We are a nation on the move. More than 15 million American families will pull up roots in any given year. Unfortunately, some of them will end up victims of scam or "rogue" movers.
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What's the worst that can happen? "You lose everything you own," warns Melissa Sullivan of moving company Mayflower. "Or a mover might refuse to deliver your belongings until you pay a much higher price than estimated."
It's not a small problem. The Federal Motor Carrier Safety Administration (FMCSA) is the watchdog over interstate movers. They received 1,997 complaints in 2010, many of them about so-called "hostage loads," where rogue movers hold customers' possessions in undisclosed warehouses while demanding thousands of dollars in additional payments.
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"Holding your belongings hostage isn't legal," says the FMCSA's Duane DeBrunye. "If you pay 110 percent of the estimated price, federal law requires the mover to complete delivery."
That's not to say the moving company can't tack-on additional charges if the estimate was low. At least you'll get your things, and then have the chance to dispute a revised amount.
The FMCSA has prosecuted and fined moving companies for failing to respect your rights during a move. Their website allows you to verify if a mover is licensed, and also includes a checklist to help you detect rogue movers. Here are some of the red flags:
- The mover gives an estimate sight-unseen or demands a large cash deposit before the move.
- The mover doesn't give you a copy of "Your Rights and Responsibilities When You Move," as required by federal regulations.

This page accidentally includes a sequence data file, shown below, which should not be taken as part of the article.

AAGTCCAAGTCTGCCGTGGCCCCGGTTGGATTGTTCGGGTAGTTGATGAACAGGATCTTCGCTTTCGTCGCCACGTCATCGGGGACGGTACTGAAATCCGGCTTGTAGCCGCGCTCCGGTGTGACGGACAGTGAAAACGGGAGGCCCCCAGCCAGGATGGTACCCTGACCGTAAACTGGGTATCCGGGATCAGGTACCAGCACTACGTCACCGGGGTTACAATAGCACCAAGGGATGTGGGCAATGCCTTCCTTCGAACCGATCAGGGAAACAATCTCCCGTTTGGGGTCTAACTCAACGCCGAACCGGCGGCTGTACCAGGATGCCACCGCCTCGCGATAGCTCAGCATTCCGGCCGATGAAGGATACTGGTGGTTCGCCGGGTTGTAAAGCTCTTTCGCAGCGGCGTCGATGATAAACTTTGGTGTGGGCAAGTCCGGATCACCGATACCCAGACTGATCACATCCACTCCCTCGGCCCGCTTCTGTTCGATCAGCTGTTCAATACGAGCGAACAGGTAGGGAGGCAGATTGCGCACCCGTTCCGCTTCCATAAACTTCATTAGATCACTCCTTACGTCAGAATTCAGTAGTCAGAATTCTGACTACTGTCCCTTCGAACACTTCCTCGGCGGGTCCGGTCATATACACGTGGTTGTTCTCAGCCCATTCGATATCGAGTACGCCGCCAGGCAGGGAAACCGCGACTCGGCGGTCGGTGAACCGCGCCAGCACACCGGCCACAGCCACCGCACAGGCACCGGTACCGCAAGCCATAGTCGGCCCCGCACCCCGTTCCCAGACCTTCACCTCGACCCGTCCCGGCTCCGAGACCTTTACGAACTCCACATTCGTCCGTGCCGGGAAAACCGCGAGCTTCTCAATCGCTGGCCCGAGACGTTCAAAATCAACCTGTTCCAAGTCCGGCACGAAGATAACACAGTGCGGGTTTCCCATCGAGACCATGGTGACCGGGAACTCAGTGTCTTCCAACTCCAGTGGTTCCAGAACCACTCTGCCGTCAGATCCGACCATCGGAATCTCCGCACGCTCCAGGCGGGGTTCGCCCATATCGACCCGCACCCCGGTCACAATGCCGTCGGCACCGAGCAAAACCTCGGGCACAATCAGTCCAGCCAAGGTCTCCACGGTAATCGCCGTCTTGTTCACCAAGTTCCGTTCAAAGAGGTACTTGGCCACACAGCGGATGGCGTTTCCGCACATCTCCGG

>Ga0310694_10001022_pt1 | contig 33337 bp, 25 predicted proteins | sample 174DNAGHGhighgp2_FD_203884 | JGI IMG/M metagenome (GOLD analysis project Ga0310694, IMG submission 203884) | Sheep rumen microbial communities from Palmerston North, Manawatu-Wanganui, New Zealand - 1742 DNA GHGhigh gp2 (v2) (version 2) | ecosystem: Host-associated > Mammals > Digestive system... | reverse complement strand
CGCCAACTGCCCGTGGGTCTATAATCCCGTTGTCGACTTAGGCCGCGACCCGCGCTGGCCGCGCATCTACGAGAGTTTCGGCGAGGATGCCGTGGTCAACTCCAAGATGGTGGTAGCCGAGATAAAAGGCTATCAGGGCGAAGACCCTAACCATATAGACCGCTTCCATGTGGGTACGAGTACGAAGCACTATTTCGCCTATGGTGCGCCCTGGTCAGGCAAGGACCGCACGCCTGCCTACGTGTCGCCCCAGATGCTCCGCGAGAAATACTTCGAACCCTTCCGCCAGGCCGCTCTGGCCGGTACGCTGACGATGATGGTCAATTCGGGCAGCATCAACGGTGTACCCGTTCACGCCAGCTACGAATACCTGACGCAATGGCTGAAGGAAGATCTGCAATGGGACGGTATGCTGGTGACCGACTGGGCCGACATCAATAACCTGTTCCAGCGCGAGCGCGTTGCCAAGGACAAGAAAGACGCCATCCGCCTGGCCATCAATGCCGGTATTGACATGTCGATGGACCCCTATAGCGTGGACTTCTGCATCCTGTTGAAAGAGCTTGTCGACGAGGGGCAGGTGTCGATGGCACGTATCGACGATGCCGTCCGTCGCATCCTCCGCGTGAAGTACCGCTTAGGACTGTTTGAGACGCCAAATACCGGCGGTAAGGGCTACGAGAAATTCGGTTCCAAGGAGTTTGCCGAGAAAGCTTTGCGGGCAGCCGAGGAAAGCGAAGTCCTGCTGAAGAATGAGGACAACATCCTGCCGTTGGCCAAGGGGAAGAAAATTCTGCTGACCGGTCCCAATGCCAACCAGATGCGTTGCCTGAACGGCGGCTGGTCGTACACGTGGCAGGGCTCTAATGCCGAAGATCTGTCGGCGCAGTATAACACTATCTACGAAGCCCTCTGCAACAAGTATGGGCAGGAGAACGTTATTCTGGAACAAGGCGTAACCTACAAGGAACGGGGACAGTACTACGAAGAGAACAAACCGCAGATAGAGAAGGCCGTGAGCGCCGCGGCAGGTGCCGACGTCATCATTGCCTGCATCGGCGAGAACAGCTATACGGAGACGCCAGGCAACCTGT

- The mover's website has no local address or licensing info.
- The telephone is answered with a generic "movers" or "moving company," rather than a company name. Many unscrupulous outfits use multiple names to avoid be tracked down by angry victims.
- On moving day, a rental truck arrives rather than a company-owned or marked fleet truck.
Before you sign on the dotted line for your next move, Mayflower's Sullivan suggests that you get multiple estimates and not simply go with the lowest price.
Sullivan warns that unscrupulous movers will often try to suck you in with an unbelievable deal. "If you get three estimates and one of them is way below the others, that may indicate a deal that's too good to be true," she says.
Sullivan offers these additional tips if you're planning to hire movers:
- Be sure movers are who they say they are. Some disreputable outfits try to lure customers in by using names that are very similar to reputable companies.
- Get referrals. Word of mouth is the strongest indicator of reliability.
- Get an in-home estimate. Charges are based on weight and the distance of the move.
- Don't pay up front. Reputable companies request payment at the time of delivery.
- Get everything in writing. Make sure the contract includes exact price estimates, pickup and delivery dates, and insurance amounts.
To help consumers separate the credible from the crooks, the American Moving and Storage Association (AMSA) is promoting a new ProMover certification program. "It's one thing to go shopping on the Internet for pizza," said AMSA Director of Public Relations John Bisney. "But you shouldn't put the whole of your belongings in the hands of the first name from a Google search." To earn the ProMover logo, movers must meet certain standards and pass criminal background checks.
Help may be available even if you've already crossed paths with a rogue mover. Mayflower and United Van Lines have launched a program called MoveRescue aimed at helping victims of disreputable movers. Information can be found at moverescue.org.
Ron Burley is the author of Unscrewed: The Consumer's Guide to Getting What You Paid For.
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